The speed at which dolphins and orcas can fly through the sea seems incredible for animals of their size. We tend to think of orcas as whales, but these creatures are actually a member of the dolphin family, which contains a large variety of different species. Perhaps the most familiar to most people is the bottlenose dolphin, whom we know well from trips to the beach, amusement parks and TV shows such as "Flipper," and who can clock in at up to 14 feet long and 1,100 pounds. The orca, the largest species of the dolphin family, can extend to 32 feet long and up to 6 tons in weight.
When not at risk or hunting, dolphins travel at a leisurely speed of 10 kilometers per hour (kmh), which they can easily maintain for long distances. Orcas are slightly slower, traveling at only 6 or 7 kmh.
Both dolphins and orcas really impress when swimming at full throttle: bottlenose dolphins have been recorded at 54 kmh, with orcas coming in slightly behind at 50 kmh. Both species have trouble maintaining such speeds over long distances, and will swim this quickly only when in hot pursuit of prey or fleeing from danger. Orcas are natural predators of dolphins, so the dolphin's slight lead can be a significant advantage in moments of escape.
While many theories abound about the dolphin's ability to reach such breakneck speeds, Jim Rohr of the U.S. Navy's Space and Naval Warfare Systems Center says that much of the reason is that dolphins' bodies are "incredibly streamlined." Blubber helps the animals stay in control by providing counterbalance to tail movements, and the tail itself is curved rather than flat, which helps the dolphin maintain momentum.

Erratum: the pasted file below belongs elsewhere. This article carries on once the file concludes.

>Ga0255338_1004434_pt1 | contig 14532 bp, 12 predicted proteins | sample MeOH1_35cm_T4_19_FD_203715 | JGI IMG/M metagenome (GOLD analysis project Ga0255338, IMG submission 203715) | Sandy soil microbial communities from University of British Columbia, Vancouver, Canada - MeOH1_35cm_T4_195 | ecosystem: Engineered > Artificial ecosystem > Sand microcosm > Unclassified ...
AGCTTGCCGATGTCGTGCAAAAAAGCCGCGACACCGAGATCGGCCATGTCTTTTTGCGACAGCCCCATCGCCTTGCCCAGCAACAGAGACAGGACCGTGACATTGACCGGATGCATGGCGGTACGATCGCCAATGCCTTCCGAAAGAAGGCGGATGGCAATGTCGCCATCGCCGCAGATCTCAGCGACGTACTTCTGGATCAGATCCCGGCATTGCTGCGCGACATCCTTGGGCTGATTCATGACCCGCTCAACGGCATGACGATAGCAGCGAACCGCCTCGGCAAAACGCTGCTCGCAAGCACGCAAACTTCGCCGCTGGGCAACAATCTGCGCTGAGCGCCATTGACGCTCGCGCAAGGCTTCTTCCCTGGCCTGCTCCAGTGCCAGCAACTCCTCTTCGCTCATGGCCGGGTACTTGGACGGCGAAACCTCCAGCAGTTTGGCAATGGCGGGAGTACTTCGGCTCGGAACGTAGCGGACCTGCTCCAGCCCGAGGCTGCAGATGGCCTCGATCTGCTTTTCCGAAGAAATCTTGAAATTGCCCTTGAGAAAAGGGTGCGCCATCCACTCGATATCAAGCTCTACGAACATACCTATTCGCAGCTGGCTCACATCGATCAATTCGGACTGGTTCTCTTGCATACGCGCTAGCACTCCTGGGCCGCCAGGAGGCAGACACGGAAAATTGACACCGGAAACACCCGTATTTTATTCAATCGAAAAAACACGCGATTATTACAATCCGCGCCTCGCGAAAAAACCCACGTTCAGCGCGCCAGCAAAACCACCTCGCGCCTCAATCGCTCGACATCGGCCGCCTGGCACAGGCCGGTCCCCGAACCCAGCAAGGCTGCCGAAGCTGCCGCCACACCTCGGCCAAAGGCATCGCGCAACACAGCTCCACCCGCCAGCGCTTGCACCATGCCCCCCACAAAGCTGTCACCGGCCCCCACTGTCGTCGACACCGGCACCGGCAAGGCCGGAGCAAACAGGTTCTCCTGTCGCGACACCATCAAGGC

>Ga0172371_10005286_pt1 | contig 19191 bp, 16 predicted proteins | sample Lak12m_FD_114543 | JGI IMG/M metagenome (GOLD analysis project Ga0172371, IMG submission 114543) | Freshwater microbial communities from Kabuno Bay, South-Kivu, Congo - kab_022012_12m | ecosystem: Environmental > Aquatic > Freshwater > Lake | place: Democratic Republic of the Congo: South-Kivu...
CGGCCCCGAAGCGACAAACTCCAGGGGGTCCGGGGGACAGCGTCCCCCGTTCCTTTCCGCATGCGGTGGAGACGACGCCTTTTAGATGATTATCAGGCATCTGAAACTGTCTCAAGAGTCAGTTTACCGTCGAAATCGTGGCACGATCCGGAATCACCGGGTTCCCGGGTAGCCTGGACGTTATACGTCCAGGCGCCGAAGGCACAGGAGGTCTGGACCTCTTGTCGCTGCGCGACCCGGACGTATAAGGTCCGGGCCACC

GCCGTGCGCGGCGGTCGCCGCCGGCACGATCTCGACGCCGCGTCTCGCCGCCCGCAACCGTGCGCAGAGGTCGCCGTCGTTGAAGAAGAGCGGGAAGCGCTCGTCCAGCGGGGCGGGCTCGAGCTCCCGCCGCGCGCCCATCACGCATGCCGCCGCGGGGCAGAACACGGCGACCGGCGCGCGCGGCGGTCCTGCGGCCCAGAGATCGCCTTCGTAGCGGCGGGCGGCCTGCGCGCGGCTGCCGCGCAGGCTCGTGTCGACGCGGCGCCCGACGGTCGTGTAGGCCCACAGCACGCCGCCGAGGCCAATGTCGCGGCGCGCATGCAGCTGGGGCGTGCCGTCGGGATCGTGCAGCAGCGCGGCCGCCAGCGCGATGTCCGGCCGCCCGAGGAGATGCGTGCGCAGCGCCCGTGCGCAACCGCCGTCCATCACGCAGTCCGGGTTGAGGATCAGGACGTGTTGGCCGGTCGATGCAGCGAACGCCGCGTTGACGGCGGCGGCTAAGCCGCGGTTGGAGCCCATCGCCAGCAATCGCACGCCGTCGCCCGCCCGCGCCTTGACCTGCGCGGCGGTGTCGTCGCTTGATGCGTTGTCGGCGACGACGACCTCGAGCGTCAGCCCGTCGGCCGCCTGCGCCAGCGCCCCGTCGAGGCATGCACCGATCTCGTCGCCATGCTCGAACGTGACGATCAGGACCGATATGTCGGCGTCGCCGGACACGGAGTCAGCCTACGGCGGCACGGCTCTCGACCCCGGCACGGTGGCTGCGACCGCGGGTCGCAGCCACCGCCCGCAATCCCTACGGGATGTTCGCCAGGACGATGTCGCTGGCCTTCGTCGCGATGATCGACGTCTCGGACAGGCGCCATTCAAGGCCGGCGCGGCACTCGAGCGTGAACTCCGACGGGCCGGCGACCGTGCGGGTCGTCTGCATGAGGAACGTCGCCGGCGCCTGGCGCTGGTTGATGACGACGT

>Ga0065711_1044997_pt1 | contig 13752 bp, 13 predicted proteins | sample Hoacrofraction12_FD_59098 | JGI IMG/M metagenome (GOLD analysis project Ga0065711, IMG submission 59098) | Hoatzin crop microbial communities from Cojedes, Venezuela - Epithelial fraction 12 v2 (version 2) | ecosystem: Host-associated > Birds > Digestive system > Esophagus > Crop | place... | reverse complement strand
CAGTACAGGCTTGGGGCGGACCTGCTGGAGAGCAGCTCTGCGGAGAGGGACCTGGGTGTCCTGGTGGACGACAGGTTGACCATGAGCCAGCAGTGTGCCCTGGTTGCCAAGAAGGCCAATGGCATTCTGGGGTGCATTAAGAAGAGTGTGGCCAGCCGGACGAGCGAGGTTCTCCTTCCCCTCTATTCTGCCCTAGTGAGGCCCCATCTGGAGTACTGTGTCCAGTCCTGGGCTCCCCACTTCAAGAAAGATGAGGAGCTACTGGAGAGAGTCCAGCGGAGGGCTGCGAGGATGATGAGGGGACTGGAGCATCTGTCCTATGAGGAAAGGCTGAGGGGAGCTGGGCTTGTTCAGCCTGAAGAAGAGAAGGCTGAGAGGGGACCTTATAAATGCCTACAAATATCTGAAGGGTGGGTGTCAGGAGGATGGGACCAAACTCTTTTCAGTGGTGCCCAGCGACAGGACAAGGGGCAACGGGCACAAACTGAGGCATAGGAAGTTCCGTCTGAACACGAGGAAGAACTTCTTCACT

Orcas' bodies have a fusiform shape—this means the animal is wide in the middle but tapered at each end, which helps the orca cut through the water despite his large size. Under an orca's hairless skin is a layer of blubber, which contributes to the whale's smooth shape. Orcas also use a swimming technique known as "porpoising," in which they swim just below the water's surface, then quickly rise up above it and back down in one quick move. This technique helps the orcas preserve energy, since porpoising requires less effort than maintaining speed at one depth just below the surface. Another trick orcas use is to hitch a ride on waves or the wake created by boats, which helps them achieve twice their normal speed without exerting any extra energy.
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Margot Freeman has been a writer since 2009. She currently works in social media within the tech industry, and has been volunteering with acclaimed Austin, Texas animal shelter Austin Pets Alive! since 2010. Freeman holds a Bachelor of science in audio and media technology.